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RULE 4-3.4 FAIRNESS TO OPPOSING PARTY AND COUNSEL

4 RULES OF PROFESSIONAL CONDUCT
4-3 ADVOCATE

RULE 4-3.4 FAIRNESS TO OPPOSING PARTY AND COUNSEL

A lawyer must not:

(a) unlawfully obstruct another party's access to evidence or otherwise unlawfully alter, destroy, or conceal a document or other material that the lawyer knows or reasonably should know is relevant to a pending or a reasonably foreseeable proceeding; nor counsel or assist another person to do any such act;

(b) fabricate evidence, counsel or assist a witness to testify falsely, or offer an inducement to a witness, except a lawyer may pay a witness reasonable expenses incurred by the witness in attending or testifying at proceedings; a reasonable, noncontingent fee for professional services of an expert witness; and reasonable compensation to a witness for time spent preparing for, attending, or testifying at proceedings;

(c) knowingly disobey an obligation under the rules of a tribunal except for an open refusal based on an assertion that no valid obligation exists;

(d) in pretrial procedure, make a frivolous discovery request or intentionally fail to comply with a legally proper discovery request by an opposing party;

(e) in trial, state a personal opinion about the credibility of a witness unless the statement is authorized by current rule or case law, allude to any matter that the lawyer does not reasonably believe is relevant or that will not be supported by admissible evidence, assert personal knowledge of facts in issue except when testifying as a witness, or state a personal opinion as to the justness of a cause, the culpability of a civil litigant, or the guilt or innocence of an accused;

(f) request a person other than a client to refrain from voluntarily giving relevant information to another party unless the person is a relative or an employee or other agent of a client, and it is reasonable to believe that the person's interests will not be adversely affected by refraining from giving such information;

(g) present, participate in presenting, or threaten to present criminal charges solely to obtain an advantage in a civil matter; or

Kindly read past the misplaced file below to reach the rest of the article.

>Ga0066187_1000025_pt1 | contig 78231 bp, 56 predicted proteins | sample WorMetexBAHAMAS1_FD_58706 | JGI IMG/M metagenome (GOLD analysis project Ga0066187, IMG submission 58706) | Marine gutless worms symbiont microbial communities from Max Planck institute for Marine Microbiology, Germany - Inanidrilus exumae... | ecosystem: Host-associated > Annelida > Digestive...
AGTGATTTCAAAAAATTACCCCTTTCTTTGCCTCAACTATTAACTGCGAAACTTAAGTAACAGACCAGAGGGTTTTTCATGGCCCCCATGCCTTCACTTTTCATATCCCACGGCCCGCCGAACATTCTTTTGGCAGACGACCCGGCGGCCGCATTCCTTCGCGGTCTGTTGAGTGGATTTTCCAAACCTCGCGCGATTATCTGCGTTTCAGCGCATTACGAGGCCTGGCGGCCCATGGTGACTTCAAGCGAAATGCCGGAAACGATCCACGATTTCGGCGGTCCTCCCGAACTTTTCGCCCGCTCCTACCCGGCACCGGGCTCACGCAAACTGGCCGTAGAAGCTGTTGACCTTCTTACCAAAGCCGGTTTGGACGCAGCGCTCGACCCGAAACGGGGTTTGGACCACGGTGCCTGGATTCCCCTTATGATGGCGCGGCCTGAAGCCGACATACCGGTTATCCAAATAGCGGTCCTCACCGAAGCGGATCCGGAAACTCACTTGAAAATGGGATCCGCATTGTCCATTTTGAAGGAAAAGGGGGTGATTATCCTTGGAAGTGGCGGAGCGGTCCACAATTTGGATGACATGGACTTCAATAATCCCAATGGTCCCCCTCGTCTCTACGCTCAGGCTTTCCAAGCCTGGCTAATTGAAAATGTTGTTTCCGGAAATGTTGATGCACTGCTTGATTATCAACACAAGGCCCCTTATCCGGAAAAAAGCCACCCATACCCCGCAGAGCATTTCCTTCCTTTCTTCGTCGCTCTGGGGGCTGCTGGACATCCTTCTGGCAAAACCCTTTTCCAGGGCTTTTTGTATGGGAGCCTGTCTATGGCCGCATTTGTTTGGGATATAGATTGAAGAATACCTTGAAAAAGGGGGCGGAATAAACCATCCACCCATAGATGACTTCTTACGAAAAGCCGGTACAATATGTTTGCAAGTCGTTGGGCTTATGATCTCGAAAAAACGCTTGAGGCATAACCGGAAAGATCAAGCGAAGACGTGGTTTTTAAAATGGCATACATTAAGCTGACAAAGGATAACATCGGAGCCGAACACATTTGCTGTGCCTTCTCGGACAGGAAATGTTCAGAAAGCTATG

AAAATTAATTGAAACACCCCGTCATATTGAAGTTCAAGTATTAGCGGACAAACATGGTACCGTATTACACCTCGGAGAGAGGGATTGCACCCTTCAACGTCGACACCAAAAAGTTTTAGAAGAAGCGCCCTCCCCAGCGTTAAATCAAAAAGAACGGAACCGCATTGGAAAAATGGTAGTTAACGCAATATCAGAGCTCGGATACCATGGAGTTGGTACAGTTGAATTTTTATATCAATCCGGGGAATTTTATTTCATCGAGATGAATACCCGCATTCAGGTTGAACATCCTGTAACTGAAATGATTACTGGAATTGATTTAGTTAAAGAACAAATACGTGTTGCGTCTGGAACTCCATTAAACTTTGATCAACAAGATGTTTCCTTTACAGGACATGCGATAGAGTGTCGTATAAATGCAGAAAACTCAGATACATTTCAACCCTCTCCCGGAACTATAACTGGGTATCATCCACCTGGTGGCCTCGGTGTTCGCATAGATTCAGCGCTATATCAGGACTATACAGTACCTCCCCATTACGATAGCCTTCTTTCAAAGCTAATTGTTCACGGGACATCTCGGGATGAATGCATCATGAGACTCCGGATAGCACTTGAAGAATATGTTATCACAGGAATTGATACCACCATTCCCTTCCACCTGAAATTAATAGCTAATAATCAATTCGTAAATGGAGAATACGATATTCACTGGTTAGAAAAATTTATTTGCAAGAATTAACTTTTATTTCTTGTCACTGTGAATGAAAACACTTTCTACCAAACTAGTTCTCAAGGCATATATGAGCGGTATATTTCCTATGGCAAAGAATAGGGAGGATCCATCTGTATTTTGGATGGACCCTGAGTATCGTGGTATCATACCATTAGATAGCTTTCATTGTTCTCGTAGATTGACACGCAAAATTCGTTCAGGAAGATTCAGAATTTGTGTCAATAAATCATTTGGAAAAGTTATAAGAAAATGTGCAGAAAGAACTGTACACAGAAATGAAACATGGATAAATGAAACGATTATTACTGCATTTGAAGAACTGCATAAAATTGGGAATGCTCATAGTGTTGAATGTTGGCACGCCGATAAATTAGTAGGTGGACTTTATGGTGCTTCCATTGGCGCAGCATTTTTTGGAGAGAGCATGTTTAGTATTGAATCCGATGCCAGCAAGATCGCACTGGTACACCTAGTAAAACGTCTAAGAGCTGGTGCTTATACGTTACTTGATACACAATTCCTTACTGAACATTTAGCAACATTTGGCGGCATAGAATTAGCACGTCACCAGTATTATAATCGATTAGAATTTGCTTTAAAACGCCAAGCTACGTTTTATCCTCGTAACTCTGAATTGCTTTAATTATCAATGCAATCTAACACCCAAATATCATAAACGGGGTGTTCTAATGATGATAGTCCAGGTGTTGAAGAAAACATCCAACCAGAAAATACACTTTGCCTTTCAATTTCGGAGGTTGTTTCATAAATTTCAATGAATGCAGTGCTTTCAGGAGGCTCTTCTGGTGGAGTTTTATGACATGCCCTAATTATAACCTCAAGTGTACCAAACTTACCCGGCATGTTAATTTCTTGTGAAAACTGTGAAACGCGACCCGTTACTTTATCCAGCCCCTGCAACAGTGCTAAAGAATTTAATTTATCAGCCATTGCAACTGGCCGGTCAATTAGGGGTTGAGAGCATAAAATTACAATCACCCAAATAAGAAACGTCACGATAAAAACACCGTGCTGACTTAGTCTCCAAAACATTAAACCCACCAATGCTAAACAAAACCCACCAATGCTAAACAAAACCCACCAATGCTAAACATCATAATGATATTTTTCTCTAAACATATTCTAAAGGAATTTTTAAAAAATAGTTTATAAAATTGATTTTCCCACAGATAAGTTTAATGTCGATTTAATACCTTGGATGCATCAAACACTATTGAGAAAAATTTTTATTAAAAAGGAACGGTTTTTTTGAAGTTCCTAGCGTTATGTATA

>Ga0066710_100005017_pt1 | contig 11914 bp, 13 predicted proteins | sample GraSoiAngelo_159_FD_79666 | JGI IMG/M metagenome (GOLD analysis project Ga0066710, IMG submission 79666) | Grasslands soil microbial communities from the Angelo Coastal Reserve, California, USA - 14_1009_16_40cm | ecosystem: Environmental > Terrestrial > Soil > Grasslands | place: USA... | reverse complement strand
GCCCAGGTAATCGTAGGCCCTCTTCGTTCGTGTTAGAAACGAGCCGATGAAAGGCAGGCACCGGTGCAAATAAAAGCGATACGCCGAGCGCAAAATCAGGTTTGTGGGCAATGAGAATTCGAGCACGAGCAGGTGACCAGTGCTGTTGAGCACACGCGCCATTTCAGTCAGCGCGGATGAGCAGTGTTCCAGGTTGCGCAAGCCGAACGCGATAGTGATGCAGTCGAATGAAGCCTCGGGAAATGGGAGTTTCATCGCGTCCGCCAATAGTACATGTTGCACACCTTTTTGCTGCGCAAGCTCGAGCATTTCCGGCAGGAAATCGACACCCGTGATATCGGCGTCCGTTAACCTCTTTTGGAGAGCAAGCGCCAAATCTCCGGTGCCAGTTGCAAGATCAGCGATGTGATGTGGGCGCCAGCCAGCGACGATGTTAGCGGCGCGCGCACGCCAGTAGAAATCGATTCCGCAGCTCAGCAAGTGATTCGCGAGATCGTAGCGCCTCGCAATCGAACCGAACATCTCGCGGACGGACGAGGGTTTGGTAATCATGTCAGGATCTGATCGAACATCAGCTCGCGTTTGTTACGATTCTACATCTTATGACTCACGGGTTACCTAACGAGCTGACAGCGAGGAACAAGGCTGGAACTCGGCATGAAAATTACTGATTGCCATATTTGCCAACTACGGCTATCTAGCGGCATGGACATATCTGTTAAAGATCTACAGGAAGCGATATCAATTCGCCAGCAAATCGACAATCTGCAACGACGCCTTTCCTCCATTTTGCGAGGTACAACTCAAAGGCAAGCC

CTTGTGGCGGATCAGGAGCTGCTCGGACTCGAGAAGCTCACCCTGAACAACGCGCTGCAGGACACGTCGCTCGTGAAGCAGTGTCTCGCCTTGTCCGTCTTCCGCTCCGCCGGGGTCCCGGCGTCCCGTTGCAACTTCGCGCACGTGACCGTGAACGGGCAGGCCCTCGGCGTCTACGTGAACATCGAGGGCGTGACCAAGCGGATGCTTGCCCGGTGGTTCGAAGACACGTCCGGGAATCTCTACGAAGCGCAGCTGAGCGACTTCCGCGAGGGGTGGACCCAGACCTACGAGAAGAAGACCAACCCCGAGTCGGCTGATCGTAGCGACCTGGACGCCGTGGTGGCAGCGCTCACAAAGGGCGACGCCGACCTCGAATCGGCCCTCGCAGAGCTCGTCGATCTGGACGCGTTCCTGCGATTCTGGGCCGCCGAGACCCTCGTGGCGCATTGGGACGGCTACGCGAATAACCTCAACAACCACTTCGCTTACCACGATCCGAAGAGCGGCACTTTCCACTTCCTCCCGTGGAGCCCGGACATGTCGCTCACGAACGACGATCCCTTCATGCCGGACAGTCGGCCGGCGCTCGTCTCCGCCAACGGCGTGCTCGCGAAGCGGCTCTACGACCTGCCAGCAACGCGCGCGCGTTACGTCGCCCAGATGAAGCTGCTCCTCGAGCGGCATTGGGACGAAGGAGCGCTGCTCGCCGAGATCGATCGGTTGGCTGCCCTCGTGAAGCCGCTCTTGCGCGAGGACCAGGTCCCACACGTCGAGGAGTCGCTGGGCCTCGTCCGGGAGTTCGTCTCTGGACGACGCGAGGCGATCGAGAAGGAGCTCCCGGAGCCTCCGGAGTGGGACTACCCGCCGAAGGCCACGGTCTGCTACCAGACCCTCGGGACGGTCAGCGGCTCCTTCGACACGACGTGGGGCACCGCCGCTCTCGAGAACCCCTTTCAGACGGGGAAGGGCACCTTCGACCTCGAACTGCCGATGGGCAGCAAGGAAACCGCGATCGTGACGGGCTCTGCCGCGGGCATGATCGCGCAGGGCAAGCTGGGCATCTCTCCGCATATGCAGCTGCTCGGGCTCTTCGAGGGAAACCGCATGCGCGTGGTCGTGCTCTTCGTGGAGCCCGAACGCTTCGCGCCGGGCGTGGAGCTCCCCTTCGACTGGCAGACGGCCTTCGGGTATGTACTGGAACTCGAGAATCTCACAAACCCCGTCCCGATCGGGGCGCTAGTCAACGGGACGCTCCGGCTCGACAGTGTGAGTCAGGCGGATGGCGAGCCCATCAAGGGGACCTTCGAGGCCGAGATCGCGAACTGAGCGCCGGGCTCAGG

(h) present, participate in presenting, or threaten to present disciplinary charges under these rules solely to obtain an advantage in a civil matter.

Comment

The procedure of the adversary system contemplates that the evidence in a case is to be marshalled competitively by the contending parties. Fair competition in the adversary system is secured by prohibitions against destruction or concealment of evidence, improperly influencing witnesses, obstructive tactics in discovery procedure, and the like.

Documents and other items of evidence are often essential to establish a claim or defense. Subject to evidentiary privileges, the right of an opposing party, including the government, to obtain evidence through discovery or subpoena is an important procedural right. The exercise of that right can be frustrated if relevant material is altered, concealed, or destroyed. Applicable law in many jurisdictions makes it an offense to destroy material for the purpose of impairing its availability in a pending proceeding or one whose commencement can be foreseen. Falsifying evidence is also generally a criminal offense. Subdivision (a) applies to evidentiary material generally, including computerized information.

With regard to subdivision (b), it is not improper to pay a witness's expenses or to compensate an expert witness on terms permitted by law. The common law rule in most jurisdictions is that it is improper to pay an occurrence witness any fee for testifying and that it is improper to pay an expert witness a contingent fee.

Previously, subdivision (e) also proscribed statements about the credibility of witnesses. However, in 2000, the Supreme Court of Florida entered an opinion in Murphy v. International Robotic Systems, Inc., 766 So. 2d 1010 (Fla. 2000), in which the court allowed counsel in closing argument to call a witness a "liar" or to state that the witness "lied."

There the court stated: "First, it is not improper for counsel to state during closing argument that a witness 'lied' or is a 'liar,' provided such characterizations are supported by the record." Murphy, id., at 1028. Members of the bar are advised to check the status of the law in this area.

Subdivision (f) permits a lawyer to advise employees of a client to refrain from giving information to another party, for the employees may identify their interests with those of the client. See also rule 4-4.2.

[Revised: 06/01/2014]